- generate fast rhythmic whisking behaviour, exquisitely modulated by sensory feedback, that allows precise positioning of the vibrissae in a manner that maximises information uptake;
- accurately determine object properties such as position, shape and texture; encode tactile memories that can support recognition of familiar items and places; and make rapid and accurate decisions about object identity and spatial location.
A second artefact to be developed will be an autonomous shrew-like, whiskered robot with the ability to determine, using actuated vibrissae, the shape, position, and movement, of small, mobile target objects, sufficient to allow their detection and tracking. The functionality of this robot will be modelled on the remarkable capacities of insectivores to seek-out, identify, track, and capture fast-moving prey animals.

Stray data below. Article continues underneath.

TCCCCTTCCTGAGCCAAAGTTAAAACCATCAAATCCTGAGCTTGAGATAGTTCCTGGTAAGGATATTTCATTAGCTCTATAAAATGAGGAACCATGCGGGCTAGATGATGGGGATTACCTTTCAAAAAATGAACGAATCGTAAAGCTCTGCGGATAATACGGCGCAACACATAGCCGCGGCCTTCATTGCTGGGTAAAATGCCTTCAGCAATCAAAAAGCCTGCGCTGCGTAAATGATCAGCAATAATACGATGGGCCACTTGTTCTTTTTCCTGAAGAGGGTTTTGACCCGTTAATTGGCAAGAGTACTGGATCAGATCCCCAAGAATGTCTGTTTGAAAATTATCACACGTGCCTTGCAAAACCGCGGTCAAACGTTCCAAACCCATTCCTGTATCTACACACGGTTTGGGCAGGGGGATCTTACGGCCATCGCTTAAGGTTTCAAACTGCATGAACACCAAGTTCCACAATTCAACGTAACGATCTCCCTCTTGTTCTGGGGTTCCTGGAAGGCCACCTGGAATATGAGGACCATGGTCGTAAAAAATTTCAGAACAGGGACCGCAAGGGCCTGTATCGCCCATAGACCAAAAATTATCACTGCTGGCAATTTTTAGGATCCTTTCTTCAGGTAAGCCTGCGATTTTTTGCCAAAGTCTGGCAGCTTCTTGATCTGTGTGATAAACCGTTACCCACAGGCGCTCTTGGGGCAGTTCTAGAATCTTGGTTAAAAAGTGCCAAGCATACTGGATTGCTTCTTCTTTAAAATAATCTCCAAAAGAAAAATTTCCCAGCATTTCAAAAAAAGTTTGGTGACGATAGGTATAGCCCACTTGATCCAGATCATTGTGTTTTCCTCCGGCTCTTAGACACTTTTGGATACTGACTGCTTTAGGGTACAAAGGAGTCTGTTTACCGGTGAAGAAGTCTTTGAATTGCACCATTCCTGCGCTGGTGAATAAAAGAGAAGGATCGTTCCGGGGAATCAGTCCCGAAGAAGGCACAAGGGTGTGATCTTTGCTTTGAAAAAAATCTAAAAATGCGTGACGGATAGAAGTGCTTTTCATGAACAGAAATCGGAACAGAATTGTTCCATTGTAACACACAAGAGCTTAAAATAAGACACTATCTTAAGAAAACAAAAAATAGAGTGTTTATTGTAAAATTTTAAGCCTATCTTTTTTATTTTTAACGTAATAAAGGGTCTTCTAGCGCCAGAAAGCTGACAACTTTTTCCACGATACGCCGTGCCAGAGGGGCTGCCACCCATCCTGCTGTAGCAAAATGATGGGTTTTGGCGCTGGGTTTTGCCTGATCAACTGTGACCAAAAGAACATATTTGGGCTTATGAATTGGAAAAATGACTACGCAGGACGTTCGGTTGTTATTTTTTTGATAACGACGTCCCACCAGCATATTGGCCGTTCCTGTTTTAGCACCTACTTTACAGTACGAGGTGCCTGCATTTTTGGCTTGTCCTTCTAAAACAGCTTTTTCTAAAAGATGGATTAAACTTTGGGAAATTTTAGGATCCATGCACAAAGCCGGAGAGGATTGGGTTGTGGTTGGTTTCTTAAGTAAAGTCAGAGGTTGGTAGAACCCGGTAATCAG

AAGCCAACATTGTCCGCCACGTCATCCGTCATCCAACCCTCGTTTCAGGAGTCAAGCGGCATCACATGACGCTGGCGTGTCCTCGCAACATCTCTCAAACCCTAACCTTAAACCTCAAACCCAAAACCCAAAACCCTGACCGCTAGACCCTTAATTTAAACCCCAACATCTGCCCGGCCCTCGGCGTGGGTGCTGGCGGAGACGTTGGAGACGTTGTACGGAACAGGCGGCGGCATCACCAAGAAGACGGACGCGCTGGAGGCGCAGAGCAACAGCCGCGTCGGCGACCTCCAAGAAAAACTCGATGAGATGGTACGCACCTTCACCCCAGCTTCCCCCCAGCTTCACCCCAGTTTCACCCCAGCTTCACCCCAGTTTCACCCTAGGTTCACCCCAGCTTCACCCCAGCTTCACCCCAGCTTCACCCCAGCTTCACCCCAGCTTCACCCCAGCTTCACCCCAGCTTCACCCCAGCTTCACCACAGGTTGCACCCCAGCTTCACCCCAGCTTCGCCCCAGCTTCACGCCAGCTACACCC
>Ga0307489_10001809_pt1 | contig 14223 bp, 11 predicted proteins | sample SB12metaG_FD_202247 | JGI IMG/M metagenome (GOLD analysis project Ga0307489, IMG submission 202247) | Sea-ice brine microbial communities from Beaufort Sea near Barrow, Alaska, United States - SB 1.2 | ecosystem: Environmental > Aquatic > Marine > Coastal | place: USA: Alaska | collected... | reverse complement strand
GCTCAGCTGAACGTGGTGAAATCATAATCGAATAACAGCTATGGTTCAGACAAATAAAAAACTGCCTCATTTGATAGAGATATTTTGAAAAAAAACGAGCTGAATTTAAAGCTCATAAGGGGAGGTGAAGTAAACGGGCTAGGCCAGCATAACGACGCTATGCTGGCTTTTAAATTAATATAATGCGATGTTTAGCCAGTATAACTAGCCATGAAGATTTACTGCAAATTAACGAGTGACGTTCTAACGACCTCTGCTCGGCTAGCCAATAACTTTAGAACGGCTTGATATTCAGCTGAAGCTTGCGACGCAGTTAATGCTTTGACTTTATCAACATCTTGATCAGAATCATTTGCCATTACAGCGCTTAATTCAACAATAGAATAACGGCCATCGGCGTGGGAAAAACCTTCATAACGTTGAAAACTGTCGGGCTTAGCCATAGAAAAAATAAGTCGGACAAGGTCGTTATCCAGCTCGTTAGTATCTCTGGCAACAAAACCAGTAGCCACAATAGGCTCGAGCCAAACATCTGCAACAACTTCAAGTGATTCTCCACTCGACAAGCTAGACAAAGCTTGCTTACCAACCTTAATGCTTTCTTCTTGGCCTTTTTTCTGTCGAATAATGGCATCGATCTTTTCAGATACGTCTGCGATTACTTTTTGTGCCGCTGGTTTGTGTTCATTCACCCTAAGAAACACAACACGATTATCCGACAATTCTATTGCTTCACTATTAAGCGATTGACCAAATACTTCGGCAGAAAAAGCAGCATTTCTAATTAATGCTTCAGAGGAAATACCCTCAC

In addition to these scientific and technological objectives the project will also include a range of networking and training programmes designed to foster and accelerate research within the wider community of active touch researchers, and to train young scientists in the multi-disciplinary skills required to take the field forward.